Passing Strange Reviews
A point that might be easy to miss when it comes up is when one of the characters in the Amsterdam sequence asks Our Hero (Daniel Breaker) some question that implies that all Americans are alike, and he asks if the character lives in a windmill and wears wooden shoes. The fact is, he spends a certain amount of time trying to cash in on various Europeans' expectations that all black Americans have the same experience. Which does come up again; as the narrator (co-creator Stew) points out, no one in the entire play knows what it's like to hustle dimes on the streets of South Central. (In fact, despite what Wikipedia says, I don't think Our Hero is even [i]from[/i] South Central. I'm pretty sure he's said to live north of I-10, which doesn't go through South Central!) However, because the suburban experience of American blacks isn't as familiar to most of the world, he gets to coast on being thought to have grown up poor and oppressed.
When he is still living at home, his oppression mainly consists of his mother (Eisa Davis) forcing him to go to church with her. He ends up joining the youth choir, because there's a girl he likes (De'Adre Aziza). Only the youth choir doesn't really work for him, and he forms a prog rock band with a different girl (Rebecca Naomi Jones). To be more real, you see. And then, he decides that the way to be real is to move to Europe. First, he goes to Amsterdam, where he meets a group of artists with whom he fits in perfectly. Including a girl (De'Adre Aziza again), of course. Only Amsterdam is too perfect, and he can't create there. So he goes to Berlin, where he falls in with a different group of artists. Including, yes, a girl (Rebecca Naomi Jones again). But no matter where he goes, he is still himself, and he is still pursued by the past, including the person his mother expects him to be whether he is or not.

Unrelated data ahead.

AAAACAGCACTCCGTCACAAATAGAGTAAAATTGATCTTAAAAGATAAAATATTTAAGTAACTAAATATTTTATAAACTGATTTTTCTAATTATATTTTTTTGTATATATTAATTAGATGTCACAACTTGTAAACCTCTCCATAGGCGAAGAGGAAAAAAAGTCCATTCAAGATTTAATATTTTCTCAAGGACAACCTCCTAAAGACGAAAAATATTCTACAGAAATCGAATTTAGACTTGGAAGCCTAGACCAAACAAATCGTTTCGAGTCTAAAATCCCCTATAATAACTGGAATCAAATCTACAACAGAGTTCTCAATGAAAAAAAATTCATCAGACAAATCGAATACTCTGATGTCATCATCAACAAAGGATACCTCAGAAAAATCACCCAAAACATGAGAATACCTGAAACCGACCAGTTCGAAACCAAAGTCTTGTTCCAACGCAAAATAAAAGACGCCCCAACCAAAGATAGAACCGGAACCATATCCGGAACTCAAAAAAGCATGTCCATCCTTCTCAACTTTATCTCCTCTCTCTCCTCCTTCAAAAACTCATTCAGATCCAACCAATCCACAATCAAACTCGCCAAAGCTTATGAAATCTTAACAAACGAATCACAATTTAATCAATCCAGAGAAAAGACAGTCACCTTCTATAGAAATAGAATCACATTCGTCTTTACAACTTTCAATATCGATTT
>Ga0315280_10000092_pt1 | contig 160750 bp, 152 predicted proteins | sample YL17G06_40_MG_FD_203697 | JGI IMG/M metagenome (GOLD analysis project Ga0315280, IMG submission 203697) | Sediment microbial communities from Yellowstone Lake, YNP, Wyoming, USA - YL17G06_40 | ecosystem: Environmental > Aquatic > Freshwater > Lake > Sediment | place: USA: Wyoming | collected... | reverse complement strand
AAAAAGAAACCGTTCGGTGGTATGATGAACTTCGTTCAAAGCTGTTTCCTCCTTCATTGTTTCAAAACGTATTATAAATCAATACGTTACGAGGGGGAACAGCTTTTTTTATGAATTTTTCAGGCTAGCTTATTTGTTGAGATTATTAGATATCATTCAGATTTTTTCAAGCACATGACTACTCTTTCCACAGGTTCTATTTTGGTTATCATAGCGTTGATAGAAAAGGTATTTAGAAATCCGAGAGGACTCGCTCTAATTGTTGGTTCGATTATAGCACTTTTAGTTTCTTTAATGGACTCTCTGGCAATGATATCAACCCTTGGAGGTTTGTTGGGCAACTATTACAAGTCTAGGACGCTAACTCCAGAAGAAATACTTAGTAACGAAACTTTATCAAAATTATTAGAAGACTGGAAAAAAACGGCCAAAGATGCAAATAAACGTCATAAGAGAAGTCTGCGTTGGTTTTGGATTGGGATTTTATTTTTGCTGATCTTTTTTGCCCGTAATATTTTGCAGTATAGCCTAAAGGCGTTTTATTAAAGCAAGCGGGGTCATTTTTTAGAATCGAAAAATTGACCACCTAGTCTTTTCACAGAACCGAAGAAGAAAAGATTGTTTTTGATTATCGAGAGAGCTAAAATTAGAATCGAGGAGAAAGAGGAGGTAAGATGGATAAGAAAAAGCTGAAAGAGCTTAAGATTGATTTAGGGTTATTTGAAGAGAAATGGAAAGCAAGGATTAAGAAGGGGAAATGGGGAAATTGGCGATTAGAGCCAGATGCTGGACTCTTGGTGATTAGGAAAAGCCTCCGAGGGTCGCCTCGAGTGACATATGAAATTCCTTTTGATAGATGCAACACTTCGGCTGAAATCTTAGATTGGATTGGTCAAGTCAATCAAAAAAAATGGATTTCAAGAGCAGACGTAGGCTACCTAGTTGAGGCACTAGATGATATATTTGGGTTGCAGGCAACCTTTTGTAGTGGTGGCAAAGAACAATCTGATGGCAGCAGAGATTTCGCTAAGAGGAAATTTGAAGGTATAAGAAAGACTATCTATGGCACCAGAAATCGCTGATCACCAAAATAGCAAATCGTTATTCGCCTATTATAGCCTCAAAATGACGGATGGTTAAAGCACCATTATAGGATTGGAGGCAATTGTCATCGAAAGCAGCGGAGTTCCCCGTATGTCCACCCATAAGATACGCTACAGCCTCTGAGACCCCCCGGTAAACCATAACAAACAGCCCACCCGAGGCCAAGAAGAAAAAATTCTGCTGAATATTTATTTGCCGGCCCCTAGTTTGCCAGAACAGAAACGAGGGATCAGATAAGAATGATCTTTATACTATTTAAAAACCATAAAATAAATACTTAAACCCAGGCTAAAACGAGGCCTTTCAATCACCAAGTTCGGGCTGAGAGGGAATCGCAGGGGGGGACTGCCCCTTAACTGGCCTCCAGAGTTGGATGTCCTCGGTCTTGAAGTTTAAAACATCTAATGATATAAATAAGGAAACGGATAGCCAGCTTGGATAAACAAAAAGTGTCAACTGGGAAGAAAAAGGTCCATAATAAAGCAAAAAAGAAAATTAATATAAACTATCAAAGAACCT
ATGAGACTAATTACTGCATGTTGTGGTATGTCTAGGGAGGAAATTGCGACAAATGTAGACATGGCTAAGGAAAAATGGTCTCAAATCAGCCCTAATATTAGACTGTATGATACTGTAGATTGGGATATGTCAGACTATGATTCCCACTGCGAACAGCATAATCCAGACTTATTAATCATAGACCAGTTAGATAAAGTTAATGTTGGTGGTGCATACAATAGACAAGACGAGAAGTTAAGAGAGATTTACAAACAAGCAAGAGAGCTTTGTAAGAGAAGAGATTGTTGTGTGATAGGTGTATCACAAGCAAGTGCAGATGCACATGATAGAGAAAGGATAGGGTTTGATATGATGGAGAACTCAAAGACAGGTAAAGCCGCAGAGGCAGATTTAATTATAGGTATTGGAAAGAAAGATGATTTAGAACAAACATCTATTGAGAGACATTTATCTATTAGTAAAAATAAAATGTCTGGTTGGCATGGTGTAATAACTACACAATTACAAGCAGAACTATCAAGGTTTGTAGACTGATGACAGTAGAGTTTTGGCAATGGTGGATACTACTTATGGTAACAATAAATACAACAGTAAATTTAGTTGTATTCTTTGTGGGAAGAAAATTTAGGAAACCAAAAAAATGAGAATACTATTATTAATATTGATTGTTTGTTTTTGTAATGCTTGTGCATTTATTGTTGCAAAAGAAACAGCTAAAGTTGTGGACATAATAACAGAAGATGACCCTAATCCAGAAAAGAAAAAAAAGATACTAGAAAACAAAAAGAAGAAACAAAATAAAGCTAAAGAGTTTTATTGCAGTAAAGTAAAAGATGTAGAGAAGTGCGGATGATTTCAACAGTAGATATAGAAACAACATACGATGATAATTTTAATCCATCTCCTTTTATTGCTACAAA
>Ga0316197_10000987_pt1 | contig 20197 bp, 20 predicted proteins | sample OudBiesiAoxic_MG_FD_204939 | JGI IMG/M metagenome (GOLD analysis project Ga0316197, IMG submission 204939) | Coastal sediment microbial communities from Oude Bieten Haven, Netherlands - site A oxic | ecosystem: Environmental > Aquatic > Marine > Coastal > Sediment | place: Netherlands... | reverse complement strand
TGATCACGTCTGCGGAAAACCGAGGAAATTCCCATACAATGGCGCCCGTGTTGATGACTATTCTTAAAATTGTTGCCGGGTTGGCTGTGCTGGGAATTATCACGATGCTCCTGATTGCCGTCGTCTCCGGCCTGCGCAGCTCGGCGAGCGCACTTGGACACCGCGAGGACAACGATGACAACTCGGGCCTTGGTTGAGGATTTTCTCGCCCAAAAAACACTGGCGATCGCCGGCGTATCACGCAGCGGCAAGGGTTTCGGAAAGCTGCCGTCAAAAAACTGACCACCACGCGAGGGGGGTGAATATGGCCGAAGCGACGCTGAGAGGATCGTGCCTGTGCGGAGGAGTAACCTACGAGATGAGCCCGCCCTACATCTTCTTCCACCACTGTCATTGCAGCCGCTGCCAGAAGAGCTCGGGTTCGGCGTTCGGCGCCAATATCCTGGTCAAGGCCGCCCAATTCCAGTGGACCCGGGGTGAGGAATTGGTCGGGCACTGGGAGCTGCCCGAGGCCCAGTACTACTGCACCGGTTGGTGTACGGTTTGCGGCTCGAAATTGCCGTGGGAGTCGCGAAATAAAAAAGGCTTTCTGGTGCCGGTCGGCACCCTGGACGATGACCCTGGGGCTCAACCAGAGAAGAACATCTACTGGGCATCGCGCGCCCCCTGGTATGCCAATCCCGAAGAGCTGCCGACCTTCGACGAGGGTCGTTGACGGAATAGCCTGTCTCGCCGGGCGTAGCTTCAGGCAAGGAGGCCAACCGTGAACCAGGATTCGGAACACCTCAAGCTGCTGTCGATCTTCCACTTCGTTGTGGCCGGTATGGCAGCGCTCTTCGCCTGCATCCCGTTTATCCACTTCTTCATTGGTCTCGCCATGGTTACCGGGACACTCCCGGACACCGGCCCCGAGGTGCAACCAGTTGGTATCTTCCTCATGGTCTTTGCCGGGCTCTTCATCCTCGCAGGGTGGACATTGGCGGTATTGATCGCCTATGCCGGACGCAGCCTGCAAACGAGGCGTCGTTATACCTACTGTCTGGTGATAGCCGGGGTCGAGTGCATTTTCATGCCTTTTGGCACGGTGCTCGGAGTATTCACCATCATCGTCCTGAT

I don't pretend to know everything about the black experience in America. (I leave that for Spike Lee, who supervised the filming.) However, it seems to me that the Youth's experiences are part of the black experience I know the most about. (That isn't just my own desperate desire to leave LA forever and come back as seldom as possible!) While he seems to have grown up in the city proper, he certainly didn't seem to have grown up in the 'hood. I knew people who went to the kind of church he did. (I didn't; we were Catholic, and our church was multiethnic, not black.) The thing is, though, even when you grow up in what I've taken to referring to as "the outer city," you have a certain amount of experience with the inner city. It's on the local news all the time, and you go through it to get places you're going. And, sometimes, there's enough social mobility so that you know someone who'd lived there. In short, you know enough to pass, should that be convenient.